Jessica Hansell (aka Coco Solid) has many strings to her creative bow — artist, musician, writer, director and actor. The Aucklander is the creator of comic and animated series Aroha Bridge, a writer on Wellington Paranormal and a globetrotting rapper. The part Māori, Samoan and German creative has also acted in episodes of Aroha Bridge, which follows a suburban hip hop band. Along with Carthew Neal, she directed 2014 documentary Heaven's Gate, about transgender Pacific culture in South Auckland. In 2018 Hansell was awarded the Fulbright-Creative New Zealand Pacific Writer's Residency in Hawaii.
This hit TV series was spawned from big screen mockumentary What We Do in the Shadows (2014). After stumbling across the vampiric goings-on of the original movie, dim-witted police officers Minogue (Mike Minogue) and O'Leary (Karen O'Leary) are enlisted by a paranormal obsessed sergeant (Maaka Pohatu from The Modern Māori Quartet) to investigate unusual events— from cows up trees, to werewolves and zombie cops. Six episodes debuted on TVNZ 2 in 2018; four were directed by Shadows co-creator Jemaine Clement. A second season followed in 2019.
The Hook twins (Jessica Hansell aka rapper Coco Solid, and Rizvan Tu’itahi) pimp their social media profile in the penultimate episode of Hansell’s animated comedy series about a suburban band with stars in their eyes. They go the cheap route by posting a sensationalist clip of their ex-army dad (Frankie Stevens) freaking out over a kitten (he is kittenphobic), however Kowhai recovers her morals and apologises in a lyrical highpoint of the series: “Oh dad, I’m so sorry/ I threw a baby cat in your face/ Oh dad, I’m so sorry/ I was panderin’ to my fanbase.”
This comedic series about a suburban hip hop band with stars in its eyes was based on a comic strip by Coco Solid, aka writer/artist/musician Jessica Hansell. The strip featured in the NZ Herald's Volume magazine. She joins forces here with Wellington music/animation collective Skyranch (Simon Ward, Don Brooker, Luke 'Disasteradio' Rowell, Kenny Smith, Richard Pilkington). Aroha Bridge was funded by NZ On Air under original title Hook Ups. It debuted on the NZ Herald’s website in May 2013. A second season followed in mid 2016, and a third in mid 2019.
Mum is cornrowing Dad’s hair for a costume party in this final episode inspired by the lyrics of a track sent in by a series' fan (“Halloween party, Halloween!/ Halloween party, Halloween!”). Cousin Ira lures the twins into the lair of enemy band the Rugged Sharks, where they realise they are the wait staff. No one gets Kowhai’s Riddler costume and Monty drinks to ease the pain. This 10-part animated music biz satire stars Jessica Hansell and Rizvan Tu’itahi as Kowhai and Monty Hook; Madeleine Sami as mum; Frankie Stevens as dad and Scotty Cotter as cousin Ira.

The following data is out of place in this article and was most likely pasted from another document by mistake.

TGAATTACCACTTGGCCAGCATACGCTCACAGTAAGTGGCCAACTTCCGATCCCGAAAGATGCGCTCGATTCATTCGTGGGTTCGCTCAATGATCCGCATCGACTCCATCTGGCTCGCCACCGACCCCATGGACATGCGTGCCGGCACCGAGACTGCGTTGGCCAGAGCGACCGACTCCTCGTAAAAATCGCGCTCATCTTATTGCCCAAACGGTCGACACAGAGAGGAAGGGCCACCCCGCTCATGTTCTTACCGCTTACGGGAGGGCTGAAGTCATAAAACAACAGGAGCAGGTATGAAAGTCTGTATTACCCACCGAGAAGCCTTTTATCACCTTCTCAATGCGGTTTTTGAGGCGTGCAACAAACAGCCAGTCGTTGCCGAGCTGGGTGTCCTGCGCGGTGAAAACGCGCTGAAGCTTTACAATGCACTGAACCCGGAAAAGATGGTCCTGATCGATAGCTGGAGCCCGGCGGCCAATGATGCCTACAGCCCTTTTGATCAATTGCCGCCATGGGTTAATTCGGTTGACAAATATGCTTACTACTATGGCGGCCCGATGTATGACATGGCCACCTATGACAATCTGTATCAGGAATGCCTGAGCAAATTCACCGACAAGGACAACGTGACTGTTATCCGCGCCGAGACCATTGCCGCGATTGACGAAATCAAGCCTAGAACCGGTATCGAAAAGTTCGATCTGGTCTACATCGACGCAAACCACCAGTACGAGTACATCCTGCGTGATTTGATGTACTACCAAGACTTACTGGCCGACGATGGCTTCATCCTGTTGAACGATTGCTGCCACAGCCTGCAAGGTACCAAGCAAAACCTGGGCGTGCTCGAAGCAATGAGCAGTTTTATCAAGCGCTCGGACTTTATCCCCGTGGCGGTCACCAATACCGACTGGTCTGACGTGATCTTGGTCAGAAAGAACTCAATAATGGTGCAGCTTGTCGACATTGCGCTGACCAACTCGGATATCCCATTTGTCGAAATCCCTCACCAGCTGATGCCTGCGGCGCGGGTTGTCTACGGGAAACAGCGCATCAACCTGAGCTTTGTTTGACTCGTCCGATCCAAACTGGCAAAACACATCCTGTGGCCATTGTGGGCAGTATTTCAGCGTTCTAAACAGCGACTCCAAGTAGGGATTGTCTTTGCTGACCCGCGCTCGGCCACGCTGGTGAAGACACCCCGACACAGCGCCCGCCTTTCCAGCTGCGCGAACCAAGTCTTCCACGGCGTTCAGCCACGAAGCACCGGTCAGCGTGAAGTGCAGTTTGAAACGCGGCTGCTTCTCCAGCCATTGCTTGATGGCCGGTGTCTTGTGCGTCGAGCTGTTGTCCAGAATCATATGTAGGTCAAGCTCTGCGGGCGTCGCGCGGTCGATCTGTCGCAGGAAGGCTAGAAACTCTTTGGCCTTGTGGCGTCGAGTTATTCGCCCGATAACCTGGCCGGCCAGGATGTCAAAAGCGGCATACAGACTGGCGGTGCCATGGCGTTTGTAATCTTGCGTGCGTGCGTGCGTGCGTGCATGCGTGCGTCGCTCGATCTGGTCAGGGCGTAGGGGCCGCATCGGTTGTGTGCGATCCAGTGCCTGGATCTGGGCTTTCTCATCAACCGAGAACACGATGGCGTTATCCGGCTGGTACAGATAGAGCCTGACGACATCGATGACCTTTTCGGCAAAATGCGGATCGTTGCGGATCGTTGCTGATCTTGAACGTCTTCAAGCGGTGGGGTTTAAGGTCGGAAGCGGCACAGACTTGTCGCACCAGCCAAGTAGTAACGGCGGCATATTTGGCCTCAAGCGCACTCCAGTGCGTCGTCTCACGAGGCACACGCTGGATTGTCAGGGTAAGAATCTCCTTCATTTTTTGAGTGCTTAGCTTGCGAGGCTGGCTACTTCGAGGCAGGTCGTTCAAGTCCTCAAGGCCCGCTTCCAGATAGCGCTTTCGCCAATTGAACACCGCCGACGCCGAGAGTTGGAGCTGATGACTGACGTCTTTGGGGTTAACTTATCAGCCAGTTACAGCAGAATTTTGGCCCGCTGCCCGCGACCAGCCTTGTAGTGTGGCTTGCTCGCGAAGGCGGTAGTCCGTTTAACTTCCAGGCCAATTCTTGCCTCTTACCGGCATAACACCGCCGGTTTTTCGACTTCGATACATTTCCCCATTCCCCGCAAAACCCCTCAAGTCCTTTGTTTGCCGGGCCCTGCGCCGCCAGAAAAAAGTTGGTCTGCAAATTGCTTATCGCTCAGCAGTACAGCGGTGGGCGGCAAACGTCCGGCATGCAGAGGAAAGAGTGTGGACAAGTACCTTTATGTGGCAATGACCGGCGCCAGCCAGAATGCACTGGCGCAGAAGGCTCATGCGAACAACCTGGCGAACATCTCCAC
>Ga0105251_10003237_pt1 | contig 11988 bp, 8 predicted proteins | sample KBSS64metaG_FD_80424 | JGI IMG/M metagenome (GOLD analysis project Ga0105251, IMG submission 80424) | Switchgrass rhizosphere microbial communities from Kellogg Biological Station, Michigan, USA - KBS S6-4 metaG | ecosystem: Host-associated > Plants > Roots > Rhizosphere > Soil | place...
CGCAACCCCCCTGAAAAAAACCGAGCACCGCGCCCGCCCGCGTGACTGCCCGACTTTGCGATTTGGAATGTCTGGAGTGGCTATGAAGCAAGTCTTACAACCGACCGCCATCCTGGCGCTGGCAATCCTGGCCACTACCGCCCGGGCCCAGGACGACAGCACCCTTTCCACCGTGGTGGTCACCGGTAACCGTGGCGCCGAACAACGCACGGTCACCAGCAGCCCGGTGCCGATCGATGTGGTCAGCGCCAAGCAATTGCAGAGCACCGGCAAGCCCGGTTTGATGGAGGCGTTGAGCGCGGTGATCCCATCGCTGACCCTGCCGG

Inspired by her idol, the all-dancing, singing and acting Alaze Rhetoric, Kowhai forces Monty to attend dance lessons so they too can bring a triple threat. But hot Euro dance teacher Francine (voiced by Madeleine Sami) is blind to Kowhai’s self-proclaimed talent and only has eyes for Monty. The voices for Jessica Hansell’s 10-part web series about the music biz were recorded in a single afternoon, with crooner Frankie Stevens onboard as the twins’ ex-army dad. Comic use of a dairy doorbell merits special mention in this Aroha Bridge episode.
The Hooks’ blissed out mum (Madeleine Sami) has a vision of a Reiki studio in her basement, displacing the twins’ practice room in this eighth episode of animated series Aroha Bridge, based on Jessica Hansell’s comic strip Hook Ups. After answering an ad, the twins end up sharing rehearsal space with pretentious synth outfit the Rugged Sharks, but their music is not quite as crap as it first seemed, leading Kowhai to consider ripping them off. Hansell aka musician Coco Solid and Rizvan Tu’itahi star as a band from the ‘burbs dreaming of the big time.
Frankie Stevens impersonates himself as a judge on the televised musical talent show Aroha Bridge Factor in this sixth episode of Jessica Hansell’s animated web series. Kowhai and Monty (Hansell and Rizvan Tu’itahi) audition with a track from Kowhai’s musical meisterwerk The Phantom of the Hiphopera. But in front of the judges, the twins’ effort to “street up” their story comes back to bite them. The twins’ costumes by Wellington animators Skyranch and Scotty Cotter’s goofy cousin Ira are highlights of the episode.
Only in Aotearoa began as a 2015 webseries, one of the first fruits of a joint fund for Māori web content, created by organisations NZ On Air and Te Māngai Pāho. In 2017 it became a sketch comedy show on Māori Television. Hosted by multi-cultural comedy trio Frickin Dangerous Bro, the show satirises 21st Century Aotearoa life from a brown perspective. The cast includes Tammy Davis (Outrageous Fortune), Coco Solid (also a writer on the show), Tia Maipi (Born To Dance) and ex league player Wairangi Koopu. Only in Aotearoa was produced by company Kura Productions.
Kowhai and Monty Hook run into some chic city girls at the dairy who invite them to play at an art opening. Under the influence of his mum’s “alternative medicine”, Monty pens an ode to spaghetti which Kowhai tries to reframe as a feminist thinkpiece. Crooner Frankie Stevens voices the twins’ slightly scary dad in this 10-part animated series created by Jessica Hansell. Wellington animators Skyranch is a collective of artist/musicians including Luke Rowell aka Disasteradio, responsible for the background sight gags.